An Introduction to Ivan Ilyin, the Philosopher Behind the Authoritarianism of Putin’s Russia & Western Far Right Movements

Fascism had been creeping back into European and North American politics for many years before the word regained its currency in mainstream discourse as an alarming description of present trends. In 2004, historian Enzo Traverso wrote of the “unsettling phenomenon” of “the rise of fascist-inspired political movements in the European arena (from France to Italy, from Belgium to Austria).” Many of those far-right movements have come very close to winning power, as in Austria and France’s recent elections, or have done so, as in Italy’s.

And while the sudden rise of the far right came as a shock to many in the US, political commentators frequently point out that the erosion of democratic civil rights and liberties has been a decades-long project, coinciding with the financialization of the economy, the privatization of public goods and services, the rise of the mass surveillance state, and the extraordinary war powers assumed, and never relinquished, by the executive after 9/11, creating a permanent state of exception and weakening checks on presidential power.

This is not even to mention the autocratic regimes of Turkey’s Recep Tayyip Erdoğan and Russia’s Vladimir Putin, which are tied to other anti-democratic movements across the West not only geopolitically but also philosophically, a subject that gets far less press than it deserves. When analysis of the philosophical underpinnings of neo-fascism comes up, it often focuses on Russian academic Alexander Dugin, “who has been called,” notes Salon’s Conor Lynch, “everything from ‘Putin’s brain’ to ‘Putin’s Rasputin.’” (Bloomberg calls Dugin “the one Russian linking Putin, Erdogon and Trump.”)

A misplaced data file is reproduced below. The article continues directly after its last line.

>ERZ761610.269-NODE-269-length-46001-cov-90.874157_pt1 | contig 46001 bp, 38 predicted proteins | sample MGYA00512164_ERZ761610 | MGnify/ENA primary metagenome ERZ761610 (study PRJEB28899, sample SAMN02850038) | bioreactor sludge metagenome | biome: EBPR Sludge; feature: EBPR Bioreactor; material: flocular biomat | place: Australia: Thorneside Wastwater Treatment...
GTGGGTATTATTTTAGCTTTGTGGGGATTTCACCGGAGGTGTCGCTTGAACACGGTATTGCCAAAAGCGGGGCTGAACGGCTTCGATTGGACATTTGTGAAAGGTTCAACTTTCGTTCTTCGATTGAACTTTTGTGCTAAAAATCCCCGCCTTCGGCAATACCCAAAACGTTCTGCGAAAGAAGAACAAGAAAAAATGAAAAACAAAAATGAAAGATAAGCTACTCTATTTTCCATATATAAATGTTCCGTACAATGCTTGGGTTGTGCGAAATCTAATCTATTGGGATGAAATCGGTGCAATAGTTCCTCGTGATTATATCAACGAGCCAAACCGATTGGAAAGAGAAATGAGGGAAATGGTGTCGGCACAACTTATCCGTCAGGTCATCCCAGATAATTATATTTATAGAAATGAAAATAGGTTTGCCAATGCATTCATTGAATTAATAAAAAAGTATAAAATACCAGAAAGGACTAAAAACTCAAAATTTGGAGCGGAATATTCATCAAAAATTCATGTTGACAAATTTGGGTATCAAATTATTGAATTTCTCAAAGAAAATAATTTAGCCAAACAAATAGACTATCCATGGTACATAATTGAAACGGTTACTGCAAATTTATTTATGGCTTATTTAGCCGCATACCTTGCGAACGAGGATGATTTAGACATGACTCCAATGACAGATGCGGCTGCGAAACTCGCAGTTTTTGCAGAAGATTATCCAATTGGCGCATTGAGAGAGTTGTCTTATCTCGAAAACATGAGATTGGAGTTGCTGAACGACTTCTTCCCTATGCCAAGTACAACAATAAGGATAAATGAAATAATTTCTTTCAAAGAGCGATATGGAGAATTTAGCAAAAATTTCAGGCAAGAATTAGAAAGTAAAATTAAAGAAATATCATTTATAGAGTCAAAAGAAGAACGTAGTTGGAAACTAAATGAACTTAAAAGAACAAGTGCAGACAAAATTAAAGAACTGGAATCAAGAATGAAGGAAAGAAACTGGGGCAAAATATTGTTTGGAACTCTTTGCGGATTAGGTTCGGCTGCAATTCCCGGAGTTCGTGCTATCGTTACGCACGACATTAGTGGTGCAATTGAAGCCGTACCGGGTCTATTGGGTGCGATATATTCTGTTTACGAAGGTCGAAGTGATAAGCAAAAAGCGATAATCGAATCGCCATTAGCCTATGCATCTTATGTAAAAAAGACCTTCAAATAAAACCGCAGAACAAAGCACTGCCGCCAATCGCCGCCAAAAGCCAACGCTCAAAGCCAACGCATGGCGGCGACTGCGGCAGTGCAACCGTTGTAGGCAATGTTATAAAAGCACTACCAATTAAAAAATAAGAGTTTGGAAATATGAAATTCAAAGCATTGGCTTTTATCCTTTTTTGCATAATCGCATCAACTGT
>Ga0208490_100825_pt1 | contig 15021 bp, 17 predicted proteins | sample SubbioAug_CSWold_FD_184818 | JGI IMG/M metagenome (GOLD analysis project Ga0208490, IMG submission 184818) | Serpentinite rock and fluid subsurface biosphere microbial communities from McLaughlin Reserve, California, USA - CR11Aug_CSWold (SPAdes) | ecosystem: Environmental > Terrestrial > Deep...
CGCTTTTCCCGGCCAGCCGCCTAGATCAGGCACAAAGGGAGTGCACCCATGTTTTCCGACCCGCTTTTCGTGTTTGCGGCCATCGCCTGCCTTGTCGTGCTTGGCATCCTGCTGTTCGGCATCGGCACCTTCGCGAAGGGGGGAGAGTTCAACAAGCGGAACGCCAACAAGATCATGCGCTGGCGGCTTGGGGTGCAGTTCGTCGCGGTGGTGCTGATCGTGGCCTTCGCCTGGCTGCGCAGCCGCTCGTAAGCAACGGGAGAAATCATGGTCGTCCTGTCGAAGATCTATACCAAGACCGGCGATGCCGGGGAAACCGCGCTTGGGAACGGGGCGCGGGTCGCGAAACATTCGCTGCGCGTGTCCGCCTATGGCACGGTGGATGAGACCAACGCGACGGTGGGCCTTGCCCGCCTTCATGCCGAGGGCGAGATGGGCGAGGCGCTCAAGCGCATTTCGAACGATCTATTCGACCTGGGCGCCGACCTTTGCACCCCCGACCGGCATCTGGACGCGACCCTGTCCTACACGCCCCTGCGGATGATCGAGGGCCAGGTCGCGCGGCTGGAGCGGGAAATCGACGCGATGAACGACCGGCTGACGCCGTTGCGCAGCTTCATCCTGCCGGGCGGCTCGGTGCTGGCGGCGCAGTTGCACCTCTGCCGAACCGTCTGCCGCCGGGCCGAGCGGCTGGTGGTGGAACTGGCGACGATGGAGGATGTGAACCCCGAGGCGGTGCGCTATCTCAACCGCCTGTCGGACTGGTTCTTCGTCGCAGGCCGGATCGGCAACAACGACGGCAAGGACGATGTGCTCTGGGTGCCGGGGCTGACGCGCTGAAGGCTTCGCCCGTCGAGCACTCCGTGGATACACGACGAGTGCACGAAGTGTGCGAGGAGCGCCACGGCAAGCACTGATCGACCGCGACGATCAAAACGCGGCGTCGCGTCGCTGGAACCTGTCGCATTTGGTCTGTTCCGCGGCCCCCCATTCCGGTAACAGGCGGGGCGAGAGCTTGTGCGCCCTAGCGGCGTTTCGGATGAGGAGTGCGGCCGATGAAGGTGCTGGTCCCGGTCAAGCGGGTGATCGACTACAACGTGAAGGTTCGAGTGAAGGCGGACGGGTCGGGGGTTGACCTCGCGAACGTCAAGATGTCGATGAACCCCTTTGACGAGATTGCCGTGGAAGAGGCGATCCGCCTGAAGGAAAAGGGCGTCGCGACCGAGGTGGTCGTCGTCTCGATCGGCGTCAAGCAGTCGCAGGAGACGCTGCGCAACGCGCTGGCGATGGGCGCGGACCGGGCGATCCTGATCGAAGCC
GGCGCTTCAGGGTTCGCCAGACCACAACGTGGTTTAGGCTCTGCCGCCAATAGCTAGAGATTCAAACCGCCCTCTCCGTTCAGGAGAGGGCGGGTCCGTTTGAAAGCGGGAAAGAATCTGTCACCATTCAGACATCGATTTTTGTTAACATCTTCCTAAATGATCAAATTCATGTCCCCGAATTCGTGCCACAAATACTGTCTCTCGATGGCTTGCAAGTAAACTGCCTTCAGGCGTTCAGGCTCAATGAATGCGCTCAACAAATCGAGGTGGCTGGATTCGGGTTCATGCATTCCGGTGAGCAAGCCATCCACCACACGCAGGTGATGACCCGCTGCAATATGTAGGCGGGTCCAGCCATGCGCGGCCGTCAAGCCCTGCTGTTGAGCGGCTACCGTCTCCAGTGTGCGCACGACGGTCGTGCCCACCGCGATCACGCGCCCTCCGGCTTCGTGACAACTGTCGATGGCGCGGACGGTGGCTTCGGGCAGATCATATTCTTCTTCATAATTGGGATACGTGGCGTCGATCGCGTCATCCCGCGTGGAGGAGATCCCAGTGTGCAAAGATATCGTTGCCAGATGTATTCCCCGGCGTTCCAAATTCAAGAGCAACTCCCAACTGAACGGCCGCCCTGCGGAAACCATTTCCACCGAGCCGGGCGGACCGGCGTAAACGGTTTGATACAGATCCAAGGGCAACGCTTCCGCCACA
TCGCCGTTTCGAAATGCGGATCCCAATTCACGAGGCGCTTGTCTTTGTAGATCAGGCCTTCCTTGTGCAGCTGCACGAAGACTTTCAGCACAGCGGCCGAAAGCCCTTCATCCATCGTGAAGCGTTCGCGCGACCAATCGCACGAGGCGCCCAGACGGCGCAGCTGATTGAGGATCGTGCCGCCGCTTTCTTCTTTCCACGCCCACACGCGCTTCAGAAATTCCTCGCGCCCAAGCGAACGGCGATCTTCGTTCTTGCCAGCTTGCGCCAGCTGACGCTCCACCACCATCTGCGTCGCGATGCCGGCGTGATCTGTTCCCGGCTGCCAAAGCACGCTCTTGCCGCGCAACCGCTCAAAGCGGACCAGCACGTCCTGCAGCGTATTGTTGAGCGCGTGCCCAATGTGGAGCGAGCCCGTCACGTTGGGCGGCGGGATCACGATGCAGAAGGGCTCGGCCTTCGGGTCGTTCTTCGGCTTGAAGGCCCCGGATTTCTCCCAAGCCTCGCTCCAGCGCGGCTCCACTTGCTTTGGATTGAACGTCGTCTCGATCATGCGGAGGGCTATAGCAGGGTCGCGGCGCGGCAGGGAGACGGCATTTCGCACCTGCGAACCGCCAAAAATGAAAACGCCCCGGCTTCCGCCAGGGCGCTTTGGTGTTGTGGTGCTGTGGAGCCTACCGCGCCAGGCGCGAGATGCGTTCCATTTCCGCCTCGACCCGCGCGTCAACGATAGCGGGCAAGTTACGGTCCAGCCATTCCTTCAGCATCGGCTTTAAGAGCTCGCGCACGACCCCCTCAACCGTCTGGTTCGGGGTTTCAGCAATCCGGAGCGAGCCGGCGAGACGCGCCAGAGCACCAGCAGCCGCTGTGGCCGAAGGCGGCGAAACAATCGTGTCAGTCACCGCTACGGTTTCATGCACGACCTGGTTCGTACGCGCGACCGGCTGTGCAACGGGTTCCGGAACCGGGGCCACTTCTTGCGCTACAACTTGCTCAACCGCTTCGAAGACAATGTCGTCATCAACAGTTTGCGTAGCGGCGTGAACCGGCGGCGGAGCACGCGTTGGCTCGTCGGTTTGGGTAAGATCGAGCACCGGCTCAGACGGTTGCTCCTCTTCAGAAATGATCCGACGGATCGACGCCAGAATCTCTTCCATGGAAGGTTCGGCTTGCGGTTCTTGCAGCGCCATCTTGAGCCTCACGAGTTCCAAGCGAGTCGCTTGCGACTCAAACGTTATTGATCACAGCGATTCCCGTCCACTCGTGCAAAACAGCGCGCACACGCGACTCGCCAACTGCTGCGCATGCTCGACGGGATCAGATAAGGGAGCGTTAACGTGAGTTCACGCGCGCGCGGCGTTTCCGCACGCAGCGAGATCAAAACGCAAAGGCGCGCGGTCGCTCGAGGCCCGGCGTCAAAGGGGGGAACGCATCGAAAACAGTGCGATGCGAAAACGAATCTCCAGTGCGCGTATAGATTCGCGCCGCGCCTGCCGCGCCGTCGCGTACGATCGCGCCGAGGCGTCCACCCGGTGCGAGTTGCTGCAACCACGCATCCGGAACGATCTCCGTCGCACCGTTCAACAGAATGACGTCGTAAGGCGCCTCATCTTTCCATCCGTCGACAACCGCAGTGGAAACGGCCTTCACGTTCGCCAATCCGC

Dugin’s fusion of Heideggerian postmodernism and apocalyptic mysticism plays a significant role in the ideology of the globalized far right. But Yale historian Timothy Snyder—who has written extensively on both Soviet Russia and Nazi Germany—points to an earlier Russian thinker whom he says exercises considerable influence on the ideology of Vladimir Putin, the fascist philosopher Ivan Ilyin.

Anton Barbashin and Hannah Thoburn called Ilyin “Putin’s philosopher” in a Foreign Affairs profile. Ilyin was “a publicist, a conspiracy theorist, and a Russian nationalist with a core of fascistic leanings.” David Brooks identified Ilyin as one of a trio of nationalist philosophers Putin quotes and recommends. Snyder defines Ilyin’s philosophy as explicitly “Russian Christian fascism,” describing at the New York Review of Books the Russian thinker's prolific writing before and after the Russian Revolution, a hodgepodge of German idealism, psychoanalysis, Italian fascism, and Christianity.

In brief, Ilyin’s theoretical works argued that “the world was corrupt; it needed redemption from a nation capable of total politics; that nation was unsoiled Russia.” Ilyin’s, and Putin’s, Russian nationalism has had a paradoxically global appeal among a wide swath of far right political parties and movements across the West, as Snyder writes in his latest book The Road to Unfreedom: Russia, Europe, America. “What these ways of thinking have in common,” write The Economist in their review of Snyder's book, “is a quasi-mystical belief in the destiny of nations and rulers, which sets aside the need to observe laws or procedures, or grapple with physical realities.”